But, anyway, there are people out there who are obsessing over Ted Bundy. We need to move past this, people! (I mean, it never should have been a thing in the first place, but especially not once the details of his murders spilled to the public.) He was a horrific human being and not even a really handsome movie star can make up for that.
I do get the temptation (kind of, I guess) to empathize/like Efron/Bundy in the film because the filmmakers portray him rather sympathetically (in a “Oh, maybe he’s not guilty after all” way). But we have to resist that, right? Because idolizing a serial killer, even a slightly fictitious portrayal of a serial killer, is not the right way to go.
I would recommend the movie. I think it’s important to see (and a well-made film in general). But, you know…let’s all try not to crush on one of the vilest men of the twentieth century, okay? 😉
Have you seen ‘Extremely Wicked, Shockingly Evil and Vile’? What did you think of Zac Efron’s performance?
I watch pretty much every new Christian movie, just to keep up with the genre, but it’s extremely rare that I find one I actually enjoy (and rewatch). ‘I Can Only Imagine’ (2018), for which I had zero expectations, is one of those rare films.
And here’s why.
It’s the highest quality Christian film I’ve seen so far.
This is actually a big deal. Just like Kevin, I hold Christian movies up to the same standards as secular movies…and so often, they fall short. Not ‘Imagine’. Sure, there’s some cliched scenes and dialogue, but what movie doesn’t have those? There were several shots throughout the film that made me genuinely thankful for whoever did the cinematography. The acting was great (with the exception of young Bart and Shannon), the script hit all the right notes (*painful laughter from everyone, myself included*)…it’s definitely the best Christian film I’ve seen, in terms of technical excellence.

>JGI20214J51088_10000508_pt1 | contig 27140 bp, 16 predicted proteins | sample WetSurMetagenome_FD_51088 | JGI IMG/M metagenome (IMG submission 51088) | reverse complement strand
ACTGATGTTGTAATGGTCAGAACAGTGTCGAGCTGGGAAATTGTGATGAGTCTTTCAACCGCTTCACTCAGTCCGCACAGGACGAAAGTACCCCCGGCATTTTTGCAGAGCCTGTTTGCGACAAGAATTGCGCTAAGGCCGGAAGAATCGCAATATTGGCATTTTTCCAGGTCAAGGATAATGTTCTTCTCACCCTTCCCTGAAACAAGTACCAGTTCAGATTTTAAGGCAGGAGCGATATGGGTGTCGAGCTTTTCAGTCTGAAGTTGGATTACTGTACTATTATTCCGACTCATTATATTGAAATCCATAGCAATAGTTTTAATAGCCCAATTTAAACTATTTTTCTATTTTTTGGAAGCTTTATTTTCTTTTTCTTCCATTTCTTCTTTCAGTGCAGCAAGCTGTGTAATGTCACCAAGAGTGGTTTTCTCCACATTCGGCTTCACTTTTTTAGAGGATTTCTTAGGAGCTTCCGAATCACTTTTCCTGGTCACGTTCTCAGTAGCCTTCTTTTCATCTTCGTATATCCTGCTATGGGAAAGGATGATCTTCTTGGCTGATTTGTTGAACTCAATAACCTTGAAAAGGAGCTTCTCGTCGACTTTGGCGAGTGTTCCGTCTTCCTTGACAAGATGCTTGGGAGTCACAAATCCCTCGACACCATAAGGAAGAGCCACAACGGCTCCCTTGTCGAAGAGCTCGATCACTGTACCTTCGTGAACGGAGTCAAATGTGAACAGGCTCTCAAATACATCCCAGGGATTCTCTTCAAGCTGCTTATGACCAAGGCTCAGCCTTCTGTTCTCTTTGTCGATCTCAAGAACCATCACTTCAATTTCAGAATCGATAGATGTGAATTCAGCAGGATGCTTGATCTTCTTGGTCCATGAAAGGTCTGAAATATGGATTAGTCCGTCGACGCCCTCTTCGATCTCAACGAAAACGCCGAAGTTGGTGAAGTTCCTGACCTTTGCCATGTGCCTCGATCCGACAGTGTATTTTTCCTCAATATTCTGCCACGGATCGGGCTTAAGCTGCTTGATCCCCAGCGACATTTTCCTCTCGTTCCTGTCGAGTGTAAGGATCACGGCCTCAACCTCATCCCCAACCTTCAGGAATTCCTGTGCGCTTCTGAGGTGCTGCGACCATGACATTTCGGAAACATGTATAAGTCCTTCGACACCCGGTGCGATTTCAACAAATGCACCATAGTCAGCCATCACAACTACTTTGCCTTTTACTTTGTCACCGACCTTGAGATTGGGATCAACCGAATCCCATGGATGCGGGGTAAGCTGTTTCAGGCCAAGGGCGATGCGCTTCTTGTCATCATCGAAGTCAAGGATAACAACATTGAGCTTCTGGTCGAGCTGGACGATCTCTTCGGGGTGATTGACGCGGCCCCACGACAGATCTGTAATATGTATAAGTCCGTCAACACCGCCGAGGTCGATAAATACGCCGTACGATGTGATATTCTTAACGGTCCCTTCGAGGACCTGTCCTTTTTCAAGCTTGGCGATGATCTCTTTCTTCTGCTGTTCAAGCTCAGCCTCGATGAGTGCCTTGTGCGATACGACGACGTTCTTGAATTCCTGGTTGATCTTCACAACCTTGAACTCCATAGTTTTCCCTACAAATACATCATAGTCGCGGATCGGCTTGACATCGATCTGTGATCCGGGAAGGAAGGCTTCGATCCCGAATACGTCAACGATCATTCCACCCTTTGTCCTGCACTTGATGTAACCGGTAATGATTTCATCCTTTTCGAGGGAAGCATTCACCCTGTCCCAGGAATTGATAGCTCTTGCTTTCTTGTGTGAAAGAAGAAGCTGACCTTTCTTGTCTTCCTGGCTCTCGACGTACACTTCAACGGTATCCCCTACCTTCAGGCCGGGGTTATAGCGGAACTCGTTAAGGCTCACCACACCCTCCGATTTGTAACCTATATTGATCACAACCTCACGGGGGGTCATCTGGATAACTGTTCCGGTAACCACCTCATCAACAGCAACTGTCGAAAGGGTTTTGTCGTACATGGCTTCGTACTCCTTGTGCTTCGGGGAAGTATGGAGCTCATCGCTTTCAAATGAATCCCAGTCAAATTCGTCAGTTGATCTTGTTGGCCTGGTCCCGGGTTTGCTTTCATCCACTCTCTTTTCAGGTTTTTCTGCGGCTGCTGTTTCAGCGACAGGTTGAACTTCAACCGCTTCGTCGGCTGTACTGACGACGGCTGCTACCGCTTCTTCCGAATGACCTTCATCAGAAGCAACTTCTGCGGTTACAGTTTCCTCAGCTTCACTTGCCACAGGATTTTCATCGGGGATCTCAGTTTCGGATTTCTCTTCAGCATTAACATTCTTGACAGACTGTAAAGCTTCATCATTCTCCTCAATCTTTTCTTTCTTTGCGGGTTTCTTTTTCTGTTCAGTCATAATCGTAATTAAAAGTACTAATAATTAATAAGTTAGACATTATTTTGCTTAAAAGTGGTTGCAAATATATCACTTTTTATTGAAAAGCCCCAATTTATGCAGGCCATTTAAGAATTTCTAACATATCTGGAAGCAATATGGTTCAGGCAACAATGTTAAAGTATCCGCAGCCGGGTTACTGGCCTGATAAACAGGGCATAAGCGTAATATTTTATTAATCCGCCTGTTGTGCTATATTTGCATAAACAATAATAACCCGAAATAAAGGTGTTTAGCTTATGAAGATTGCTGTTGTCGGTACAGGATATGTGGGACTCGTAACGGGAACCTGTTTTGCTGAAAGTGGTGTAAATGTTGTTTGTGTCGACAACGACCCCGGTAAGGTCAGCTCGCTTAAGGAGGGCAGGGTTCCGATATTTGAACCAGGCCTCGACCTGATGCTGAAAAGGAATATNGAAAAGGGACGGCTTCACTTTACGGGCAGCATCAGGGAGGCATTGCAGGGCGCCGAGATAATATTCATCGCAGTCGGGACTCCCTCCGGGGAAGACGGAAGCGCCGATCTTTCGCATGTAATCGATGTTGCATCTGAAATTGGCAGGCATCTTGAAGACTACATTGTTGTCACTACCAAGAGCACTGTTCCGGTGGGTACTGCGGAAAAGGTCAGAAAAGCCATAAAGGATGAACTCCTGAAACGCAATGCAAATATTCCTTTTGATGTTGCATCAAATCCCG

Dennis Quaid is phenomenal.
I don’t know why it’s taken me so long to discover Dennis Quaid’s greatness. Granted, his turn in ‘Dragonheart’ (the only other movie I remember seeing him in) was less than spectacular, but he blew me away in ‘Imagine’. His character, Arthur Millard, is horrible for quite a bit of the film but, man, Quaid sold me on his transformation and wrung so many tears out of me because of it. Just…incredible, incredible acting.
The rest of the cast is great.
In the behind the scenes stuff, I found out that J. Michael Finley, the guy who plays Bart Millard, was never in a movie before ‘Imagine’. (He was in musical theatre, but it’s not exactly the same thing.) And knowing that makes his portrayal of Bart all the more amazing. The screenwriters took a risk making Bart really unlikable for about sixty percent of the film, but Finley pulled it off. It was also really cool to see Madeline Carroll as Shannon, Bart’s girlfriend. I’ve seen her in a few other movies and she’s always such a vibrant presence.
There were a bunch of smaller roles, many of them filled by recognizable faces from other Christian films, and all the actors did really good jobs at fleshing out their characters.
It’s basically a musical.
I LOVE movies that aren’t strictly musicals but still have a lot of incidental music and ‘Imagine’ was one of those. From ‘Hallelujah’ to ‘Oh, What a Beautiful Morning!’ to the titular song, the film wraps you in a world of music. Super cool. (I’m not a fan of most of the music, tbh, but it does create a good atmosphere for the story.) And the final performance of ‘I Can Only Imagine’ still makes me tear up because AHHHH THE FEELS. I don’t even like the song that much, but the ending of the song/scene is everything.
It struck a hugely personal chord.
(Enough with the music puns, Eva.)
So, I can’t really explain it. But ‘Imagine’ is one of those rare movies that sank deep into my heart and I love it and I cry over it and it’s just super special to me. And I get that it won’t be like that for everyone (like my sister, lol) but it is for me. And that’s mainly why I love it so much. Everything else is window dressing, but the core of the film, the message and the emotions and the relationships stuck in my soul. So how can I not love it?
Have you seen ‘I Can Only Imagine’? Have you ever watched a movie that became a special part of you?